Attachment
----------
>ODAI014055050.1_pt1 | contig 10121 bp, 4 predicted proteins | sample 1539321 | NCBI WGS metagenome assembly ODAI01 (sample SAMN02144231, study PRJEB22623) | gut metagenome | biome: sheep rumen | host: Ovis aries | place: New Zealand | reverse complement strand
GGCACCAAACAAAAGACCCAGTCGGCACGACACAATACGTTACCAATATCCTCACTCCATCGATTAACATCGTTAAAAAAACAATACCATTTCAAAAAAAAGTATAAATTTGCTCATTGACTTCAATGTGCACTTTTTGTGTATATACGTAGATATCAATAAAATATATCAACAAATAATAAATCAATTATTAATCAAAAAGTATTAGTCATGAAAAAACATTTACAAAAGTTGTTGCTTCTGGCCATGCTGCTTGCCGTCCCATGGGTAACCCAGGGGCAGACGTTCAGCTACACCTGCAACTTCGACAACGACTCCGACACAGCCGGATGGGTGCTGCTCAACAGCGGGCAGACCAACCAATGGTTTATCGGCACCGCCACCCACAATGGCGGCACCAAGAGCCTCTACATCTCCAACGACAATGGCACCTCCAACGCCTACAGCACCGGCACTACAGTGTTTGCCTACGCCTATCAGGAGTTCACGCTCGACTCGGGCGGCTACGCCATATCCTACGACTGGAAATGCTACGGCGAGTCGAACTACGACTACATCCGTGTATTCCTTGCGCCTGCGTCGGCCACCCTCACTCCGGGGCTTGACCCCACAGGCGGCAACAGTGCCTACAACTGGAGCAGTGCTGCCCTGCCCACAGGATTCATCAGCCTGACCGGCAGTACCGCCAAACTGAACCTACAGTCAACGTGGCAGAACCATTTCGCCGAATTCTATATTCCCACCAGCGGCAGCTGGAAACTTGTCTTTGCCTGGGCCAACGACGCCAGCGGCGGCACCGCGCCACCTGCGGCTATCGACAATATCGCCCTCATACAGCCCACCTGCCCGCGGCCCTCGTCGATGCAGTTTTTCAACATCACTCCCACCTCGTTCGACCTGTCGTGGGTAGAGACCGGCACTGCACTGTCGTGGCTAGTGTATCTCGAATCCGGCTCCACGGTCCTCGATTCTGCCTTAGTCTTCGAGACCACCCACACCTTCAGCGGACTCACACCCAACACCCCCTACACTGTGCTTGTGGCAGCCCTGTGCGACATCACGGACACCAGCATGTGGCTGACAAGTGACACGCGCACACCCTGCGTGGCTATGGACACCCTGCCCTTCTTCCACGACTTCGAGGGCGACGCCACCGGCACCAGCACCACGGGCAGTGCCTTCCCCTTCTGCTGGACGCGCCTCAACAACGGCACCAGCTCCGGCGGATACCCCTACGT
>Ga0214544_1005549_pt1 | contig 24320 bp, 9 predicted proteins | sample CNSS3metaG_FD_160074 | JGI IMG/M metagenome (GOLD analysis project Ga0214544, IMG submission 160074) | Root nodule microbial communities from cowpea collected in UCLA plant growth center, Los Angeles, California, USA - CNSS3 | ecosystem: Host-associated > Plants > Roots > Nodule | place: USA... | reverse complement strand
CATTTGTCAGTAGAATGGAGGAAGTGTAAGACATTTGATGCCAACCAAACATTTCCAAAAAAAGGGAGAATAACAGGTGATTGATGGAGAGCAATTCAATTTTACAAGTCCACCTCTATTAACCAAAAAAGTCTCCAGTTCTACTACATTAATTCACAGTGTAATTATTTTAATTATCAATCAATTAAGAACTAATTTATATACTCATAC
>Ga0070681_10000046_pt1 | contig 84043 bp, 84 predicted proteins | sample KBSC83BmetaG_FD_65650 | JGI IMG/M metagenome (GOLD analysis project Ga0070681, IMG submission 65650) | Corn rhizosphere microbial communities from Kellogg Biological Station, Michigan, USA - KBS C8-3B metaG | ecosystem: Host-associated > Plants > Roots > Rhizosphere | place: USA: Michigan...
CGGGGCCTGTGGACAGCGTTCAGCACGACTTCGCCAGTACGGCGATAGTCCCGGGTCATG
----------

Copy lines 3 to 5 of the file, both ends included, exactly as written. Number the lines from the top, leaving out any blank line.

>Ga0214544_1005549_pt1 | contig 24320 bp, 9 predicted proteins | sample CNSS3metaG_FD_160074 | JGI IMG/M metagenome (GOLD analysis project Ga0214544, IMG submission 160074) | Root nodule microbial communities from cowpea collected in UCLA plant growth center, Los Angeles, California, USA - CNSS3 | ecosystem: Host-associated > Plants > Roots > Nodule | place: USA... | reverse complement strand
CATTTGTCAGTAGAATGGAGGAAGTGTAAGACATTTGATGCCAACCAAACATTTCCAAAAAAAGGGAGAATAACAGGTGATTGATGGAGAGCAATTCAATTTTACAAGTCCACCTCTATTAACCAAAAAAGTCTCCAGTTCTACTACATTAATTCACAGTGTAATTATTTTAATTATCAATCAATTAAGAACTAATTTATATACTCATAC
>Ga0070681_10000046_pt1 | contig 84043 bp, 84 predicted proteins | sample KBSC83BmetaG_FD_65650 | JGI IMG/M metagenome (GOLD analysis project Ga0070681, IMG submission 65650) | Corn rhizosphere microbial communities from Kellogg Biological Station, Michigan, USA - KBS C8-3B metaG | ecosystem: Host-associated > Plants > Roots > Rhizosphere | place: USA: Michigan...